Rap star and recording mogul Master P gets little comic mileage from his first star vehicle, a raucous but witless farce called “I Got the Hook-Up.” Little more than a loosely connected string of sketch-comedy episodes, pic will click only with the least demanding of inner-city ticket buyers.
Master P, who also served as screenwriter and executive producer, co-stars with stand-up comic A.J. Johnson (“The Players Club”) as a pair of South-Central L.A. scam artists who operate a “shopping center” from a van in a vacant lot. Most of the time, Black (Master P) and Blue (Johnson) deal in boom boxes and defective TV sets. But when a van driver mistakenly delivers a shipment of cell phones to their marketplace, Black and Blue opt to become slightly more upscale entrepreneurs.
With the help of a neighborhood hacker (Anthony Boswell) and sexy cellular fraud investigator (Gretchen Palmer), the con men do a brisk business with their unreliable merchandise. But when a hulking thug (Tommy “Tiny” Lister Jr.) inadvertently broadcasts info about a money pick-up while using one of the illegal cell phones, he vows to get more than a refund when he catches up with Black and Blue.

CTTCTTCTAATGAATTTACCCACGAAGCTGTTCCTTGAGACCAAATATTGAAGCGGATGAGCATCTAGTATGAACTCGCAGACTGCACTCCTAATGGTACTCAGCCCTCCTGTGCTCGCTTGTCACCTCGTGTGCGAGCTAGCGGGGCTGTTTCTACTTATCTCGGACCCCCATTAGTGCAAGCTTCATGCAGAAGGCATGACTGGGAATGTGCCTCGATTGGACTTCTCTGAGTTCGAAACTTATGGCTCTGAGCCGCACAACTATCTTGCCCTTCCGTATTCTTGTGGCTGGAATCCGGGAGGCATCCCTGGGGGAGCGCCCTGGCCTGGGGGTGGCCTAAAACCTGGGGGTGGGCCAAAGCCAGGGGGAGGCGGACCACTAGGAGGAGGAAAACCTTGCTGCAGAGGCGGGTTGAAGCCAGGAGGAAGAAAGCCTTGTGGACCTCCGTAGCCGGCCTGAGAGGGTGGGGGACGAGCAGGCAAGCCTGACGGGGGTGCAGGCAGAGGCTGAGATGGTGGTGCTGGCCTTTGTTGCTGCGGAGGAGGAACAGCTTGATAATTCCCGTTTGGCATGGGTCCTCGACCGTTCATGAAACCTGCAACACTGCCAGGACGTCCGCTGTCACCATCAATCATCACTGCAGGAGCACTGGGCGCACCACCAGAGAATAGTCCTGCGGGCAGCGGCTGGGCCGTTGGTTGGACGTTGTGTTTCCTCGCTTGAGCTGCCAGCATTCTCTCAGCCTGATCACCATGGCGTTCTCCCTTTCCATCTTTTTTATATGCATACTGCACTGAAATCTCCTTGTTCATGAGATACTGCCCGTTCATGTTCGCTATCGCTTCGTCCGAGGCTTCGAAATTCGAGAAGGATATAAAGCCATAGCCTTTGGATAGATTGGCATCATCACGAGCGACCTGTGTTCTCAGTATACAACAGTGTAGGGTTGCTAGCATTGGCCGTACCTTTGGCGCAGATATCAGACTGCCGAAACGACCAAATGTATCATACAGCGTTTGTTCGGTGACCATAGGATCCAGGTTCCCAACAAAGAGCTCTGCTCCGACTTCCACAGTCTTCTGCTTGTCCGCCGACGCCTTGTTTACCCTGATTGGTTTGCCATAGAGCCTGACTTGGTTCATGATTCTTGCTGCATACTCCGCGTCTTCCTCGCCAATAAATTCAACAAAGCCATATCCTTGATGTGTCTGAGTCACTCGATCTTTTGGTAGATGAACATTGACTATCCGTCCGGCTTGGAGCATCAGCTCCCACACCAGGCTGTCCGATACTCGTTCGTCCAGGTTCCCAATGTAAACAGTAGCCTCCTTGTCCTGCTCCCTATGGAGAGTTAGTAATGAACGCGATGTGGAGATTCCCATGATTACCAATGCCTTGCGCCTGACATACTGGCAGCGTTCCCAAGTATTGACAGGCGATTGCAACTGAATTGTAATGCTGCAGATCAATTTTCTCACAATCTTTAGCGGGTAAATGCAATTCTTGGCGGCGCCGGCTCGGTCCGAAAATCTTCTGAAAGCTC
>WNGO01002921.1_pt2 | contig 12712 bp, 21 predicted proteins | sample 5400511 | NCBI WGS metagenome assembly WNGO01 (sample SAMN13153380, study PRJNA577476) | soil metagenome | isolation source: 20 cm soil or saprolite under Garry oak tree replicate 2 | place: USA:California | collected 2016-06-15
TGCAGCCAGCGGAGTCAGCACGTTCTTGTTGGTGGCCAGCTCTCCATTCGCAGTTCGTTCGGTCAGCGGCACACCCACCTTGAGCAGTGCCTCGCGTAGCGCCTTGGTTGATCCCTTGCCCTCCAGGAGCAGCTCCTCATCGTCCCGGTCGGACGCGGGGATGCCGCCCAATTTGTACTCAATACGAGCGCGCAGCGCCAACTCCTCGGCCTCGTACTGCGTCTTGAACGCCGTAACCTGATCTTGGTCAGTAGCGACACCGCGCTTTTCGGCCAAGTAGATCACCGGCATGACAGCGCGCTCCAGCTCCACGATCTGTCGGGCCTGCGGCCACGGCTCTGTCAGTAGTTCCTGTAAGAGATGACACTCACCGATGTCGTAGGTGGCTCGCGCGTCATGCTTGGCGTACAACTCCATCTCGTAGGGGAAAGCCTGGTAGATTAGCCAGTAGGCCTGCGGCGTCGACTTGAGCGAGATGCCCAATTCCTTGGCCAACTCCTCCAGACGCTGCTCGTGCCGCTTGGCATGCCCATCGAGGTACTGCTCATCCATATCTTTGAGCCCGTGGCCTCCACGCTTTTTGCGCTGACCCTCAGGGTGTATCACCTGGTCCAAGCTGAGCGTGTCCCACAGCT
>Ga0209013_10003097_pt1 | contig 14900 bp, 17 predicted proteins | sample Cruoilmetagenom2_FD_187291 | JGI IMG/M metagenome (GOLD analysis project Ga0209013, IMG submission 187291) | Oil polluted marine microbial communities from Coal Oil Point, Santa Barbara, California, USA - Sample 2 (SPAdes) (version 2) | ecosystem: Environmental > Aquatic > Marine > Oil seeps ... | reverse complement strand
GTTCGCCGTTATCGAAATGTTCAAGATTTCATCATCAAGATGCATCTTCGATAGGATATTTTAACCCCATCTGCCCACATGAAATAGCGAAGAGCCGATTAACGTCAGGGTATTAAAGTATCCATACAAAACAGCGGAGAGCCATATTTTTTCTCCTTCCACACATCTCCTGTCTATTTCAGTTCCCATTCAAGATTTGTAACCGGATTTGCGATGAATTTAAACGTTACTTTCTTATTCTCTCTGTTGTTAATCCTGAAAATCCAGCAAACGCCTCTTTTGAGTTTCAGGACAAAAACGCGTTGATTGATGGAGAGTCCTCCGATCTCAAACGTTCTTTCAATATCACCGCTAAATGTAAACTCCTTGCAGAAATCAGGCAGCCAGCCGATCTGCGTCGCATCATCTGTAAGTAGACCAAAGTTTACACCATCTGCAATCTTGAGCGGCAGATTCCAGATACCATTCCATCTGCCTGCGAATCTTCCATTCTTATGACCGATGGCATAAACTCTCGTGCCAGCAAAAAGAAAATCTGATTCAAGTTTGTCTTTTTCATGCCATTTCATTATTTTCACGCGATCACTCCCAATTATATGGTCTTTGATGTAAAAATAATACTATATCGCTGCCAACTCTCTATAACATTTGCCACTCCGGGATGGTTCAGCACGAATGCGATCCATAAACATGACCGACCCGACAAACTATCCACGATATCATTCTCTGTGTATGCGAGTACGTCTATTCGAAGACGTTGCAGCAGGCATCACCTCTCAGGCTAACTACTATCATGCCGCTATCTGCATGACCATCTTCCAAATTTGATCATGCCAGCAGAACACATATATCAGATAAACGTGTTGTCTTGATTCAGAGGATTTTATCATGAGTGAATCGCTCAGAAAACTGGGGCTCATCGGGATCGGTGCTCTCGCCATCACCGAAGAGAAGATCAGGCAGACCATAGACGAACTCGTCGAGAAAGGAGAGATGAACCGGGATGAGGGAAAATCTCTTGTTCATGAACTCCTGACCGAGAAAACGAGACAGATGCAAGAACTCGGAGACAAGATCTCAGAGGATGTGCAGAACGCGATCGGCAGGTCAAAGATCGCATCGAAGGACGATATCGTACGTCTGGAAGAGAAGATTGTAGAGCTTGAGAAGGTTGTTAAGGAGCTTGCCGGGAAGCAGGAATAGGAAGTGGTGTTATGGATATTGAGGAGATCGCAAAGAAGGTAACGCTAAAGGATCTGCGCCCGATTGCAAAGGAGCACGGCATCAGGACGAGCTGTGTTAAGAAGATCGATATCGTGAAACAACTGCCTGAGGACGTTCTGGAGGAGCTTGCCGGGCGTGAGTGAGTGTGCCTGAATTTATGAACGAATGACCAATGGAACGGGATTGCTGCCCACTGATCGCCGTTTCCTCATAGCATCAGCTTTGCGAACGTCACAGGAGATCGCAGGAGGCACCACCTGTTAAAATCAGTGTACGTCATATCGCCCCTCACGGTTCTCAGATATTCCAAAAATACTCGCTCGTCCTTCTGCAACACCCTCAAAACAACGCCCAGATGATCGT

Also on the trail of the con men: a phone company security chief (Frantz Turner), two FBI agents with colorful private lives, and every neighborhood ne’er-do-well who wants to collect the bounty on the con men’s heads.
Every so often, though not nearly often enough, “I Got the Hook-Up” manages to offer a mildly amusing comic riff. John Witherspoon is hilarious as a cranky TV repairman whose seedy shop fronts a veritable Playboy Mansion of sexy excess. Ice Cube, a rap star whose own success in movies likely inspired Master P, has a brief, self-satirizing cameo.
And music supervisor Andrew Shack cleverly mixes familiar tunes from “Shaft” and “Superfly” with the CD-ready soundtrack of songs by contemporary rap artists (including, of course, Master P).
For the most part, however, “I Got the Hook-Up” is an overbearingly loud and tediously vulgar trifle, the sort of comedy that depends heavily on jokes about large breasts, sexual appetites and foul-mouthed grandmothers.
Michael Martin’s direction is as uninspired as Master P’s script, though not quite as aggressively vulgar. Characters don’t converse so much as they try to out-shout each other. Master P and A.J. Johnson glide through the chaos with all the smooth self-assurance of actors who have already read the script and know they will turn out just fine in the end. Unfortunately, neither lead player is engaging enough to give the audience a rooting interest in his fate.
Dialogue is difficult to understand in a few scenes. Otherwise, tech values are reasonably competent.